Cambridge MP Julian Huppert’s decision to offer unpaid internships for periods of up to six months has been met with trepidation by students, fuelling growing concerns over access into elite professions.
While Huppert believes that “there should be a fund to allow MPs to pay interns working in their offices”, and called for the introduction of an official Parliamentary Internship scheme, he said, “in the meantime, if giving interns the opportunity to gain the skills and experience in a political office will give them a better chance of taking the first step on the career ladder, internships have to be extremely worthwhile”.
Although interns working for Huppert earn nothing, the MP claims to offer “reasonable” lunch and travel expenses.
Nonetheless, Gus Baker of pressure group Interns Aware, which lobbies for all interns to be paid at least minimum wage, asserted: “If Julian Huppert MP believes that politics should be open to young people from all backgrounds, he must pay his interns a fair wage.”
A spokesperson for Cambridge Defend Education argued that unpaid internships “not only violate the spirit, if not the letter, of the National Minimum Wage Act but contribute towards the normalisation of unpaid labour. This has created the ludicrous situation where paid work is beginning to be seen as a sort of ‘luxury’ instead of society’s minimum standard.”
Most students expressed concern that unpaid internships would unduly favour those from more fortunate backgrounds. Pembroke Classicist Rosalie Hayes claimed “very few students (graduates in particular) are in the position where several months’ work for no pay bears no implication on their finances.” Fellow Pembroke student Simon Norman argued, “Unpaid internships will only ever be feasible to those with the means to afford them. The rest of us will have to continue to stack shelves until we get lucky.”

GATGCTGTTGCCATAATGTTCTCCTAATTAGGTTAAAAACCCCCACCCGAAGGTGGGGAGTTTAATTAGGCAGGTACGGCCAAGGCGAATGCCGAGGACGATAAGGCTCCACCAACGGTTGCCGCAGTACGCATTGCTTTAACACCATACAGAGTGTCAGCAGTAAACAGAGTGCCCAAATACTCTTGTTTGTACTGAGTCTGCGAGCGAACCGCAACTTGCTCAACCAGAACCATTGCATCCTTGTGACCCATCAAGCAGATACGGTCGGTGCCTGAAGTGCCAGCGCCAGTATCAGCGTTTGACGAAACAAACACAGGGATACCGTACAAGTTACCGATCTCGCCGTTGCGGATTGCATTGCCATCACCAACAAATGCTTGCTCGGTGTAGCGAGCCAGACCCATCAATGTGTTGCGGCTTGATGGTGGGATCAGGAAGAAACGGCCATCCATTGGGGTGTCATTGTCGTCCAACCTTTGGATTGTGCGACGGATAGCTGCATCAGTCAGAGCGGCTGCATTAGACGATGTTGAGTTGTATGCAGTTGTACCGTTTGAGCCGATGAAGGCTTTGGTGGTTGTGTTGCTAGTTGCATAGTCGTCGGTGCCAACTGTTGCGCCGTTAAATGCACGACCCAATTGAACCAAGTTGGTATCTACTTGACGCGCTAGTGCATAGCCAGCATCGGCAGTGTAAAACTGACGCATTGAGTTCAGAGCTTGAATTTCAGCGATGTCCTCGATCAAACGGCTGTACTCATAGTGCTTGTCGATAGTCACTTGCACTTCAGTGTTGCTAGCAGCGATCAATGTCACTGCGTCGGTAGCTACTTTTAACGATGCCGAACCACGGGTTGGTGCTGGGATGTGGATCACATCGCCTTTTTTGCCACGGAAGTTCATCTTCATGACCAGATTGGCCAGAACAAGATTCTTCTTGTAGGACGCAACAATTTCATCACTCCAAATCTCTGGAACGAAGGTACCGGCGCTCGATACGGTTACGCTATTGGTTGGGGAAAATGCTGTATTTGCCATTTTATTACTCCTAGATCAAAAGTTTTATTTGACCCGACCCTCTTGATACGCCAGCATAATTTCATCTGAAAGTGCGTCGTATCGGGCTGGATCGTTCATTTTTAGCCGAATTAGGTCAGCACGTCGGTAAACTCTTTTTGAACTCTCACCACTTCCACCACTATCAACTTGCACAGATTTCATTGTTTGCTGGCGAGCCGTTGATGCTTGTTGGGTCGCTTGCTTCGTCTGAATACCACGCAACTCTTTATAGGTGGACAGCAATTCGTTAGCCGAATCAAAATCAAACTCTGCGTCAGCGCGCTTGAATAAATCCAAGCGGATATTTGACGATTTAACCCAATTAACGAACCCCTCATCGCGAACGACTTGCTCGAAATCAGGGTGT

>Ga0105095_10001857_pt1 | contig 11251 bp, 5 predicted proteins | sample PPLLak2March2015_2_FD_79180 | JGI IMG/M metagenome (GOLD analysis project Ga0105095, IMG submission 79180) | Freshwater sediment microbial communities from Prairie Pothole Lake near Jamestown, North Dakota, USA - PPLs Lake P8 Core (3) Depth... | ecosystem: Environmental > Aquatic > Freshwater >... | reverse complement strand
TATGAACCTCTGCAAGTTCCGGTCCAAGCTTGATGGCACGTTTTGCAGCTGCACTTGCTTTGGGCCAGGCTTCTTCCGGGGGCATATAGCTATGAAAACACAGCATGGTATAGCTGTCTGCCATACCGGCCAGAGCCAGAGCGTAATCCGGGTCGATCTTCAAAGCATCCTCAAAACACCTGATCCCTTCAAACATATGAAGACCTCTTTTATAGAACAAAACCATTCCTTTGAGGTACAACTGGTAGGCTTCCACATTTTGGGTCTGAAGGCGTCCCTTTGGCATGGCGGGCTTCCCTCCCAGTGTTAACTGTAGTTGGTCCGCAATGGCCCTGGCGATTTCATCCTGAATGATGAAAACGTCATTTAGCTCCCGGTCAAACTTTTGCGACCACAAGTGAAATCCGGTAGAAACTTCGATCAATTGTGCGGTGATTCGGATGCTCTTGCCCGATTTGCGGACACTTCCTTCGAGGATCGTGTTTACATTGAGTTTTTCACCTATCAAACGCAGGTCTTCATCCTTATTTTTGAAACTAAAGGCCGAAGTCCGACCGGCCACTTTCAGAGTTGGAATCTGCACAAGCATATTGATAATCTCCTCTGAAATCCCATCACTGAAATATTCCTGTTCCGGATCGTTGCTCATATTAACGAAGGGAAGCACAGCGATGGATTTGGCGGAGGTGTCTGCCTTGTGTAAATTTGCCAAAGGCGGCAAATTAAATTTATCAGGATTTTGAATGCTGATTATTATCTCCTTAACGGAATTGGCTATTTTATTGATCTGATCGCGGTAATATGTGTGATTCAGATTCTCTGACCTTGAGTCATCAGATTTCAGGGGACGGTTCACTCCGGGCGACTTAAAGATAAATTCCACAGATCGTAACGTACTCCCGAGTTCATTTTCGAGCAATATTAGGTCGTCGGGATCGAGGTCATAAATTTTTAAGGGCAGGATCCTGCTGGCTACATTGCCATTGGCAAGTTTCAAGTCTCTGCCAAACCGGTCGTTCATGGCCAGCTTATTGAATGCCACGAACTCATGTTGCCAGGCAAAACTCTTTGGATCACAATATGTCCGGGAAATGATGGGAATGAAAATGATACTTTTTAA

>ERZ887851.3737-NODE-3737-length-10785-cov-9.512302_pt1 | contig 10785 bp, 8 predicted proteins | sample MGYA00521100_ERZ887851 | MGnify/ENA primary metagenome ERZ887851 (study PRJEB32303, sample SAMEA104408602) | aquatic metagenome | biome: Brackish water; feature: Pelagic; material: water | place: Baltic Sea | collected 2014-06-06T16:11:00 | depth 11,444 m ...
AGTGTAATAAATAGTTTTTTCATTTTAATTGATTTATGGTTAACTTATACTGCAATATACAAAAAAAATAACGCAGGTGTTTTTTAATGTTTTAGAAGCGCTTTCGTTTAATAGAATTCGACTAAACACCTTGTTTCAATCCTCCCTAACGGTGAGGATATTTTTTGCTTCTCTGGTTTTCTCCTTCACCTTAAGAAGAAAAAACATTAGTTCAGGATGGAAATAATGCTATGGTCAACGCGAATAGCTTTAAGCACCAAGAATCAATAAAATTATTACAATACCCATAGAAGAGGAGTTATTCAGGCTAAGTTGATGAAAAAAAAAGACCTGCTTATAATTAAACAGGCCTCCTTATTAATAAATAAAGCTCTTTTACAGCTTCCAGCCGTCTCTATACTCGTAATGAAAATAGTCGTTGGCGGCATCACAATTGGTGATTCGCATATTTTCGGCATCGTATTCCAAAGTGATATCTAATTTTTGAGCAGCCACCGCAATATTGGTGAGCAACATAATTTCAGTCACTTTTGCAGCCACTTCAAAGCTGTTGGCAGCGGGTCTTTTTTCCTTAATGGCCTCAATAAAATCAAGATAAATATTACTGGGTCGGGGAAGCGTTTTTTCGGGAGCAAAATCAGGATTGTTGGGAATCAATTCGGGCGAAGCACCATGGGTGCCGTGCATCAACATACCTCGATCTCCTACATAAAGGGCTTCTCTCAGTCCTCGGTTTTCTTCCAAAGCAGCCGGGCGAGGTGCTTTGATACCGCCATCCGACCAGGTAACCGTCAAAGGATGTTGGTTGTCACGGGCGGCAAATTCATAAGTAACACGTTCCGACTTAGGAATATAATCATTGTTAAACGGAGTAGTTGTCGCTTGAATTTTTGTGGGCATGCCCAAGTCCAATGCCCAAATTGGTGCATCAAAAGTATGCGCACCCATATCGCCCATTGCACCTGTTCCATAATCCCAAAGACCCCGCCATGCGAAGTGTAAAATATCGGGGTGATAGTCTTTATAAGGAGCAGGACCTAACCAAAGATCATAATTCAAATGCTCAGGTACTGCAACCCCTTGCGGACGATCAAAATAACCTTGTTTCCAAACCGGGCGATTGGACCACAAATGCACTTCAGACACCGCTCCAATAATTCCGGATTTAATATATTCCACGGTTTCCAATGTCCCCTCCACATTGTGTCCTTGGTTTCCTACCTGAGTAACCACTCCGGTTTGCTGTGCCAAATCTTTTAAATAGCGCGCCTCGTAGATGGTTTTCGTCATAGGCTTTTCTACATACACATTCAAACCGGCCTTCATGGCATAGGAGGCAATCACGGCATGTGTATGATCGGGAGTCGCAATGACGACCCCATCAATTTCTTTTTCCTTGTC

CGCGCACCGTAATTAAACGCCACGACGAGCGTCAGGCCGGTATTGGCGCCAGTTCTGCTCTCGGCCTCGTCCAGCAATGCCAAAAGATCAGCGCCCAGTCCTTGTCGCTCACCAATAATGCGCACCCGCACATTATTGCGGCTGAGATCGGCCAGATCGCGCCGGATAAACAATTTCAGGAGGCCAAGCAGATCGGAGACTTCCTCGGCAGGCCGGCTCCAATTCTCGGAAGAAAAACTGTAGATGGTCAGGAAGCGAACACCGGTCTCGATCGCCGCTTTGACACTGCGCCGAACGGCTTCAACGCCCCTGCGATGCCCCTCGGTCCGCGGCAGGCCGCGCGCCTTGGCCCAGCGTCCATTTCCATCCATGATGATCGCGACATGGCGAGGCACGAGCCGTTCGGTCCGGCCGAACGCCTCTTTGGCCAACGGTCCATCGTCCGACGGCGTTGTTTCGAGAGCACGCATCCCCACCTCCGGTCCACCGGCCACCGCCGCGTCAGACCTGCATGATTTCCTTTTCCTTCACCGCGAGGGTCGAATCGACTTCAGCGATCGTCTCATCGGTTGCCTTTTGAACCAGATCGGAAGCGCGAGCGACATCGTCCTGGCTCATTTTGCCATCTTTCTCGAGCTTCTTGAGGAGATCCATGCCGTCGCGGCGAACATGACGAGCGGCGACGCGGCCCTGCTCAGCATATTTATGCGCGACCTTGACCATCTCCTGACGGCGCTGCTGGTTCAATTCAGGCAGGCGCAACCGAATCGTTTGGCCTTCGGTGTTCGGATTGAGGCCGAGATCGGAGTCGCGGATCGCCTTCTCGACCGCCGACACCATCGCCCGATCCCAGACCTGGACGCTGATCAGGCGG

Huppert has faced criticism over recent months, with accusations of hypocrisy and political opportunism. Despite voting against the government’s plans to raise the cap on tuition fees to £9,000, he sided with its scrapping of the Education Maintenance Allowance (EMA).
According to second year Linguist Ben Pugh, “He’s already made it harder for people from disadvantaged backgrounds to get a good education; now this will make it harder for them to get into politics.”
Huppert defended his position, promising a new system for 16 to 18 that will “offer more targeted support for those who come from deprived backgrounds or face genuine barriers.”
Cambridge Universities Labour Club chair, Ashley Walsh, claimed: “Julian Huppert is completely out of touch with reality. How could he possibly claim to support ‘fairness’ if he supports this government’s damaging economic cuts, supports the VAT rise, supports abolishing EMA, and provides unpaid internships. He knows as well as the rest of us that only the wealthy can afford these internships.”
“He is becoming just like his coalition partners: concerned only for the privileged at the expense of everyone else.”
Current UK legislation says that internships may be unpaid if the internship is doing voluntary work for a registered charity, if it is simply “work-shadowing” or it is part of a course of study.
Trade union Unite estimated that there are approximately 450 interns currently working in Westminster.
Huppert was the one of the first MPs to openly advertise unpaid internships after last year’s general election.
It has recently come to light that the Liberal Democrats are now the highest recruiters of unpaid interns, despite having promised in a policy briefing document published before the last general election to “support young people while they get valuable work experience by paying anyone undertaking an internship a ‘training allowance’ of £55 a week.”
Judith Welikala – Deputy News Editor